The IT industry goes through cycles when everyone wants to be a "solutions" vendor and comes up with bundles of stuff to sell and call a "solution." Bundles—particularly if they come with discounts—can be attractive, but mixing them up with the idea of a solution can leave customers buying the wrong thing and, worse, even further from fixing their real problems.
Let's take a moment to talk about solutions and how you might rank the solutions vendors that pitch you.
Real IT Solutions Solve Problems
Certain employees gain the reputation of being a problem solver. This is the human equivalent of a solutions vendor. These employees are hired to fix complex problems. (For a major chunk of my life, that's what I did.) Problem solvers tend to be generalists, not specialists; if they were specialists, then they're better known by their specialty.
What differentiates problem solvers is their ability to, well, start with the problem and then craft a solution, based on their broad experience, to actually fix it. You bring in a specialist, however, when you know what needs to be done but you need a specific skill set to do it. A problem solver might call in a specialist to fix a problem he has defined, while a specialist would call in a problem solver if she can't seem to get her arms around the problem.
You need a solutions vendor when you can define the problem but aren't sure about the fix. Dell showcased this approach a few months ago.
A customer was experiencing server performance issues. Had Dell approached this as a server specialist—and a typical hardware vendor—the company would have thrown new servers at the problem. Instead, Dell approached this problem as a solutions vendor. Analysis showed that the servers were fine, just improperly managed, so Dell provided software that made the problem go away. Adding new servers would have cost more money—and left the customer with servers that were even less effective.
(Now, had the customer discovered prior to calling Dell that it needed new servers and not management software, it could choose from best-of-breed product specialists to supply the necessary solution.)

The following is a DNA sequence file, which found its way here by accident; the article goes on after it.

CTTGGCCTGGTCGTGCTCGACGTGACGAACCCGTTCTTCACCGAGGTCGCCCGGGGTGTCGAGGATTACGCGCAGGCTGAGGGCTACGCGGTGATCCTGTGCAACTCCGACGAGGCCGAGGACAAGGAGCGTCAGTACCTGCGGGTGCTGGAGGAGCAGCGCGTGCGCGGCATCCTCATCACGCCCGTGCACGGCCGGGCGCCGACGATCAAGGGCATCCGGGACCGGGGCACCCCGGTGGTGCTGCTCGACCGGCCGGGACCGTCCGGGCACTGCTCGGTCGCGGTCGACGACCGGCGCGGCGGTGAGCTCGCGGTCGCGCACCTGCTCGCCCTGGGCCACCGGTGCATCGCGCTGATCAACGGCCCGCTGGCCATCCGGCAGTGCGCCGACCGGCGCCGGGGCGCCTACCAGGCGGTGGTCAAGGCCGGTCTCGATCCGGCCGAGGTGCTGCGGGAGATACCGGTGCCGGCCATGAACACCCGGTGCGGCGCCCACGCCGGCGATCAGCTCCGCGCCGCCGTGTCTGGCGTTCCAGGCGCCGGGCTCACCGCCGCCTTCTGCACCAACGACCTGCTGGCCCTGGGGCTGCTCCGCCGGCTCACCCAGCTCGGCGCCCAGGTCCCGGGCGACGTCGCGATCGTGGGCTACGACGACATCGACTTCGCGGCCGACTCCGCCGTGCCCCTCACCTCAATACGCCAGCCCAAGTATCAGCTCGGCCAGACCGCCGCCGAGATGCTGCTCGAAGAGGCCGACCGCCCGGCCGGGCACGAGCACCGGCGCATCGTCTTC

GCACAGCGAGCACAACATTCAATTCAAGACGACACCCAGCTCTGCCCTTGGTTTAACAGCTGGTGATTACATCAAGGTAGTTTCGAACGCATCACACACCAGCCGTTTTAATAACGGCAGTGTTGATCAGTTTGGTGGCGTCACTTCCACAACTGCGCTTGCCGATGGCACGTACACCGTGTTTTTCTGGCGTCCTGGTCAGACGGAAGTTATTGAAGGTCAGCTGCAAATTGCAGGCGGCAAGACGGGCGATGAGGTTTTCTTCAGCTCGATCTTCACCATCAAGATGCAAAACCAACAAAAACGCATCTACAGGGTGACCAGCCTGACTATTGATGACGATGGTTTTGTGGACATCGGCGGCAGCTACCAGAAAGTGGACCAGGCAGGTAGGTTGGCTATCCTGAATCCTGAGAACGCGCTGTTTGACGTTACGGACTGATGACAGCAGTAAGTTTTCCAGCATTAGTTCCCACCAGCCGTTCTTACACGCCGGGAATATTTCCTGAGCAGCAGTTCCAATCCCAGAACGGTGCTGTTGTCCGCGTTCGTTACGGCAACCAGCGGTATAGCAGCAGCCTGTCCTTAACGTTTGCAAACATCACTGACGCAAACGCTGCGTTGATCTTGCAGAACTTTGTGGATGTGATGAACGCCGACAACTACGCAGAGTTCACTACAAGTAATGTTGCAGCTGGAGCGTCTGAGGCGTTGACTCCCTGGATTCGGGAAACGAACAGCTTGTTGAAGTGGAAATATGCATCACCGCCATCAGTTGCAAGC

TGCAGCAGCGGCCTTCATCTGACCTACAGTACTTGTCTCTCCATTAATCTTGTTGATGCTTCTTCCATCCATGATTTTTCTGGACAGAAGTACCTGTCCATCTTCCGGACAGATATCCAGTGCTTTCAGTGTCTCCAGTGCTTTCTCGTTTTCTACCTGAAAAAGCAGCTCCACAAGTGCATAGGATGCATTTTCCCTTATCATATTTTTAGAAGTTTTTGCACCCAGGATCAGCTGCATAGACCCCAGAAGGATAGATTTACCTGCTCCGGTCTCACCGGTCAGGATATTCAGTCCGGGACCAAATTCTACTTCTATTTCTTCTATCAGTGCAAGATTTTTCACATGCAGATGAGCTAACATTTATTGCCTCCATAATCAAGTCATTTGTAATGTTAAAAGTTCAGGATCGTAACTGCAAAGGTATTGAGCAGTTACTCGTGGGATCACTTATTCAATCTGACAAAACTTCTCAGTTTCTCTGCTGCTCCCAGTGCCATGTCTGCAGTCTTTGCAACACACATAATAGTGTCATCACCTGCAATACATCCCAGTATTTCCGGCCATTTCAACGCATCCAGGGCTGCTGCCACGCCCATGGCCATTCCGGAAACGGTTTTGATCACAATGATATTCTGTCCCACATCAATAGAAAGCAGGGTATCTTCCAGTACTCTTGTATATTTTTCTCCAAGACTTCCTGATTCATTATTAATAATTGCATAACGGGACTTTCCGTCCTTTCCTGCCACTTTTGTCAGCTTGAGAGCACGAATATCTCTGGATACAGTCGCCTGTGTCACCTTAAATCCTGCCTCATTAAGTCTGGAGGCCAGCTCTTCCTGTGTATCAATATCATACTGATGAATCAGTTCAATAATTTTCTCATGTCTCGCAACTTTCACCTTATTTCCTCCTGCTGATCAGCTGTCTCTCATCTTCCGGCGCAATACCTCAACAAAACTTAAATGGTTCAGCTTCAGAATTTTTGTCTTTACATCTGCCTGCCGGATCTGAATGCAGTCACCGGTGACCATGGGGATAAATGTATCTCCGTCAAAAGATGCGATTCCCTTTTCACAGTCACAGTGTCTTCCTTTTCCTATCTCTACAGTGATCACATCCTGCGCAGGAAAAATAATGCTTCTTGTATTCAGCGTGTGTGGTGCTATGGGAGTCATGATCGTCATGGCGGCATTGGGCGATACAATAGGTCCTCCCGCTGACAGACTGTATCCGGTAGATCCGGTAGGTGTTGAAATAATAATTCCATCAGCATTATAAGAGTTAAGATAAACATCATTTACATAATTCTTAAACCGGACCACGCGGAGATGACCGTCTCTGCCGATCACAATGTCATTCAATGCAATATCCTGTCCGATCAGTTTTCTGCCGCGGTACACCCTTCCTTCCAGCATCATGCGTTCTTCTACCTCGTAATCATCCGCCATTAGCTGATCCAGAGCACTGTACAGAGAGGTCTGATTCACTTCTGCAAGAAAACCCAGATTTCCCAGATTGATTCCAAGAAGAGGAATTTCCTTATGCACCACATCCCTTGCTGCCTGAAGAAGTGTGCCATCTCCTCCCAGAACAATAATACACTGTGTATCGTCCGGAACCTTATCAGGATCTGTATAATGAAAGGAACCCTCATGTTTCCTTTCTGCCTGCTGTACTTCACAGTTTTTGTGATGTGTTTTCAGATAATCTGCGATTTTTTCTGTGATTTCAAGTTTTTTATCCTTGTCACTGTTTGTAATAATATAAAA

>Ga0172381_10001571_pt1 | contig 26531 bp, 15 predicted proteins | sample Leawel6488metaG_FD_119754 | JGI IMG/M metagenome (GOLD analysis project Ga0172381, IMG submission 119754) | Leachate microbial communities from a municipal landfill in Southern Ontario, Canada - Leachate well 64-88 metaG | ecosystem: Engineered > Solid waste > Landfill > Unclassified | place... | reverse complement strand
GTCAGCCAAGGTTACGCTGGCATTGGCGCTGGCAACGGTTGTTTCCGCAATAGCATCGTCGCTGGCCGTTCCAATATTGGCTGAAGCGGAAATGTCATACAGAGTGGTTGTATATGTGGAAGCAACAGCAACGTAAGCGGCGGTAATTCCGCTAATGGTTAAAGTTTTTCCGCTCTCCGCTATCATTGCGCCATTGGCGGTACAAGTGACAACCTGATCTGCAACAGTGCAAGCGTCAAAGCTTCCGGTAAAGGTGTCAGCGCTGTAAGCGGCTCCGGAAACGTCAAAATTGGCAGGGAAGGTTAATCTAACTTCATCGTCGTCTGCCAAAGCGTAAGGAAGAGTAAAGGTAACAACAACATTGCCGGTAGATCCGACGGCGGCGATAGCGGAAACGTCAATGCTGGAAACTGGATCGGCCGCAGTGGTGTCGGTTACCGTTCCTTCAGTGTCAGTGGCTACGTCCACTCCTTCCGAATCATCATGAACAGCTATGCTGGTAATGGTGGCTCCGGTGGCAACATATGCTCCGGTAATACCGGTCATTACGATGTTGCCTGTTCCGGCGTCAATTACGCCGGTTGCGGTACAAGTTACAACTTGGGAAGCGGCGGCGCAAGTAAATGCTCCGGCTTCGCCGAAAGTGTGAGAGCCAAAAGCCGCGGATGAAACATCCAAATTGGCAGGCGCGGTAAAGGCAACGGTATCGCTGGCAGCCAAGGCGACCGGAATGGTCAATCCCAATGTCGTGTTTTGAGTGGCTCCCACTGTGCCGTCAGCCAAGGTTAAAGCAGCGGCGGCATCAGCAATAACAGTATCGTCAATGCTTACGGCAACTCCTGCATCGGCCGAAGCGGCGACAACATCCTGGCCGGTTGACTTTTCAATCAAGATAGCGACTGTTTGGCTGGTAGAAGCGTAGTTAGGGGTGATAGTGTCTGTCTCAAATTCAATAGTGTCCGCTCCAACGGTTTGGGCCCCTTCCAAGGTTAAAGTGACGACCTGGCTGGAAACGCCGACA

When Product Vendors Masquerade as Solutions Vendors
There's an old saying: If a company make hammers, every problem looks like a nail. This is the problem with a "product" vendor masquerading as a "solutions" vendor.
In the example above, a product vendor would lead with its products (servers) and take little time to understand the actual problem the customer had (server management). Such vendors lack the toolsets and experience to fix these problems. They're too focused on what they sell to see the broader picture. They have no need to analyze your problem—they already have a fixed answer for everything.
Unfortunately, that fixed answer is generally suboptimal and forces companies to buy a set of products that don't fix the problem and could actually make the problem more complex.
How to Identify a 'Solutions' Team, Even at a 'Product' Vendor
You will find "solutions" teams at product vendors and "product" teams in companies known for solutions. How do you tell the difference? Look at two things: Their approach to solving a problem and the breadth of their tool set.
A solutions team focuses the majority of its effort trying to understand the problem and has a broad portfolio of tools from both its company and its partners to deal with the greatest variety of problems. A product vendor, on the other hand, leads with its products, lacks broad partnerships and tends to be tied to a particular division of a firm.
Bringing in a solutions team when you already know you need to replace a broken piece of equipment will slow down the fix and add cost. Bringing in a product vendor when you don't understand the fix will generally result in wasted money and no solution. Just as picking a hammer up to fix your plumbing would be a bad idea, so, too, is choosing a product or a solutions team to fix the wrong kind of problem.
There are a lot of product teams out there, and there are a lot of product teams pretending to sell solutions. Finding a true solutions team is far more difficult—but these problem solvers are generally worth their weight in gold.
Rob Enderle is president and principal analyst of the Enderle Group. Previously, he was the Senior Research Fellow for Forrester Research and the Giga Information Group. Prior to that he worked for IBM and held positions in Internal Audit, Competitive Analysis, Marketing, Finance and Security. Currently, Enderle writes on emerging technology, security and Linux for a variety of publications and appears on national news TV shows that include CNBC, FOX, Bloomberg and NPR.